In a default setup, macOS will prefer the ethernet connection over the WiFi connection automatically. You do not need to fear that you're limiting your network speeds by also connecting to WiFi.
You can change the default order by opening System Preferences, select Network, click on the Gear icon below the interface list and select "Set Service Order". There you can drag the interfaces to prioritize.
You can also list the current order from Terminal.app with:
And change the default order by running the following command:
networksetup -ordernetworkservices <service1> <service2> <service3> <...>
<service1> etc. needs to replaced by the service names listed by the previous command.
If you have a slightly more advanced network setup, or are interested in networking - you need to know that the above mentioned answer (and the other answers here) are really a simplification of what actually happens.
Technically it is not so that the highest ordered interface is always used for network communication.
For example if the WiFi and Ethernet connections really connect to two different IP networks (i.e. two different LANs) - then macOS will route packets destined for local computers over the correct interface - so that computers only accessible through WiFi will be transmitted to over WiFi. This is handled by ordinary IP routing.
In addition, if you have a more specific route for a destination (rather than the default gateway) - then it will be routed over that interface instead of the one you have chosen as the top pick in the service order. This can often be the case with VPN software that inserts more specific routes for all or parts of the IP network.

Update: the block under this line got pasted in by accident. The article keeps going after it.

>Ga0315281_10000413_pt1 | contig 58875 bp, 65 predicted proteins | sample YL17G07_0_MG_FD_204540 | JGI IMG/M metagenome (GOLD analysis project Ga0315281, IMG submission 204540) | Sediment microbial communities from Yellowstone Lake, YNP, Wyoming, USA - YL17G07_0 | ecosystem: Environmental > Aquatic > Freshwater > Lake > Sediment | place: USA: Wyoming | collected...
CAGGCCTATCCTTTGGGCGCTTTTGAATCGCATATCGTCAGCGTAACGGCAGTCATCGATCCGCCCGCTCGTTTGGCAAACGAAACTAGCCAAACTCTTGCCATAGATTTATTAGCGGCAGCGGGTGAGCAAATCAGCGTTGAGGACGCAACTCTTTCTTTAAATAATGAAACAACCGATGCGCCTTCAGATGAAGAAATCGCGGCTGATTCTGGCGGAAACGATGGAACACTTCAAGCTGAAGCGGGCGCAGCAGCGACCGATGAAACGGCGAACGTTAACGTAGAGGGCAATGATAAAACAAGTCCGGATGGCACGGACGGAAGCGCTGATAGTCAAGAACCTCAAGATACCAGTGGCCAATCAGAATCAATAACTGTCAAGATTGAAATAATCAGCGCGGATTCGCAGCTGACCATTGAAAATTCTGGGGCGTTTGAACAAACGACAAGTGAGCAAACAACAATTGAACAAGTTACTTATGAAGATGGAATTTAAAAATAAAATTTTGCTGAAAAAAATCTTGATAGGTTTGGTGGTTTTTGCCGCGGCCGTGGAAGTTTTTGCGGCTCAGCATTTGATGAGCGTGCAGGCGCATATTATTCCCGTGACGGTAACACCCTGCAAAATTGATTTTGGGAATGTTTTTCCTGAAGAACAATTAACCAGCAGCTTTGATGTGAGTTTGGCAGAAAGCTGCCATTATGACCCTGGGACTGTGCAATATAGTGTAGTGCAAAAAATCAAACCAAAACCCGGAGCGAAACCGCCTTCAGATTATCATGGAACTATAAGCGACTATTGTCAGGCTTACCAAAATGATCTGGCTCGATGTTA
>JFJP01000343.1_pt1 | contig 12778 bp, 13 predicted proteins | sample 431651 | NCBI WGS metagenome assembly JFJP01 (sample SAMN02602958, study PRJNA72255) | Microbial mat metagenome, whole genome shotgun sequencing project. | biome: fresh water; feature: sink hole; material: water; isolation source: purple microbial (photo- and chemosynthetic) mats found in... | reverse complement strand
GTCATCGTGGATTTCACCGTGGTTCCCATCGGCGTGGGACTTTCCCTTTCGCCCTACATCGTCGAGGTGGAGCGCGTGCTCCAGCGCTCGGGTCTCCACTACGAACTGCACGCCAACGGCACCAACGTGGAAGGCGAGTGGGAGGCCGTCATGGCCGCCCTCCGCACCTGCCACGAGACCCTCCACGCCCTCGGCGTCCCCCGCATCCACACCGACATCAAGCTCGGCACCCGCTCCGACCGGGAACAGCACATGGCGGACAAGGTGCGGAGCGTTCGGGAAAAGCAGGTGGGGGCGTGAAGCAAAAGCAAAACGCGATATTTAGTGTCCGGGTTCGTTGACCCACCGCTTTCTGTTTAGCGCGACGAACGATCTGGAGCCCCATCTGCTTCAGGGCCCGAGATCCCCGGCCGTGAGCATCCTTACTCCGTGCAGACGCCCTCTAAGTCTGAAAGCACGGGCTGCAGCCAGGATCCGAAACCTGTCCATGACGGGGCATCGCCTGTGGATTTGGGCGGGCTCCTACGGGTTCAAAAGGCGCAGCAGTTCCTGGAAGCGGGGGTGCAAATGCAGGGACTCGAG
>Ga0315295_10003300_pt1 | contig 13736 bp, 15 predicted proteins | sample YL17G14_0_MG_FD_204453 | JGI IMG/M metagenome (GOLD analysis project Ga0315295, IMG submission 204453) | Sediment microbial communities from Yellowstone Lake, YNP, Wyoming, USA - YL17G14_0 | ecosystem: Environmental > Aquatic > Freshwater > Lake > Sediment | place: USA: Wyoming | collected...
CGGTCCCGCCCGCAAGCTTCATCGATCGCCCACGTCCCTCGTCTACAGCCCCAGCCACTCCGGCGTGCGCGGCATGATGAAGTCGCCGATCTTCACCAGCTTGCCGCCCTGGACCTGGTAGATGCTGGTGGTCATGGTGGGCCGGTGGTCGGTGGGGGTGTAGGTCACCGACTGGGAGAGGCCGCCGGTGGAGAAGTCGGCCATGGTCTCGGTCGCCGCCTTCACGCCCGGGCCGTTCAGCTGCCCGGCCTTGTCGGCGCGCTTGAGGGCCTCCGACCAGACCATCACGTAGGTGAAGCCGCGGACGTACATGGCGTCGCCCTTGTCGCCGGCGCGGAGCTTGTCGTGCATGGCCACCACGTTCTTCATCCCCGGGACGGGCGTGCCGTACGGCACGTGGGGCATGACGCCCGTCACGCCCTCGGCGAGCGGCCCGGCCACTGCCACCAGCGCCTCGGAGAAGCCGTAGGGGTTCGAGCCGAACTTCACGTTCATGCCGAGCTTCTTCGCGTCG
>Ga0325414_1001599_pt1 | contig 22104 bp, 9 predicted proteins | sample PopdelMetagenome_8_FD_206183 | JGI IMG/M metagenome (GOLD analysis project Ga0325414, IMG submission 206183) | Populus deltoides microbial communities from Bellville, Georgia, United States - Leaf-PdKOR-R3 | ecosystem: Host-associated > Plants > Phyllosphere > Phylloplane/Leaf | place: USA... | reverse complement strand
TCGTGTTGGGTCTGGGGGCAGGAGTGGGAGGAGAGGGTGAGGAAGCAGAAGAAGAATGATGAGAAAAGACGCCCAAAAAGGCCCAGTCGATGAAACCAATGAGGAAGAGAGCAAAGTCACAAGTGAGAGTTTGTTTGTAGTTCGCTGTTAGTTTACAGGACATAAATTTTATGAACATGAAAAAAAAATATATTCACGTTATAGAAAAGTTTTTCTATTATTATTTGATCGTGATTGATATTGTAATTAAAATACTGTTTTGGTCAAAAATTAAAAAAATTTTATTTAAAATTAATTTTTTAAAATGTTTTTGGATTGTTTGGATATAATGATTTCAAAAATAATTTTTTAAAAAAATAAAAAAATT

Also the simple answer might seem a bit odd if you're familiar with networking on Windows or Linux - as macOS is actually different in this respect.
On Windows and Linux the choice of which route to use when there's multiple available at the same specificity, is actually determined by a metric on the route itself. This is different than on macOS where it is determined by a metric (the service order) on the interface.
Additionally, macOS actually automatically provides source routing in this case (contrary to other systems). This means that even though you have chosen for example "Ethernet" as your top pick, then if another computer contacts yours via the WiFi connection, your Mac will respond via the WiFi connection instead of the Ethernet. Even in the case, where if you had initiated the connection yourself, it would have taken place over Ethernet.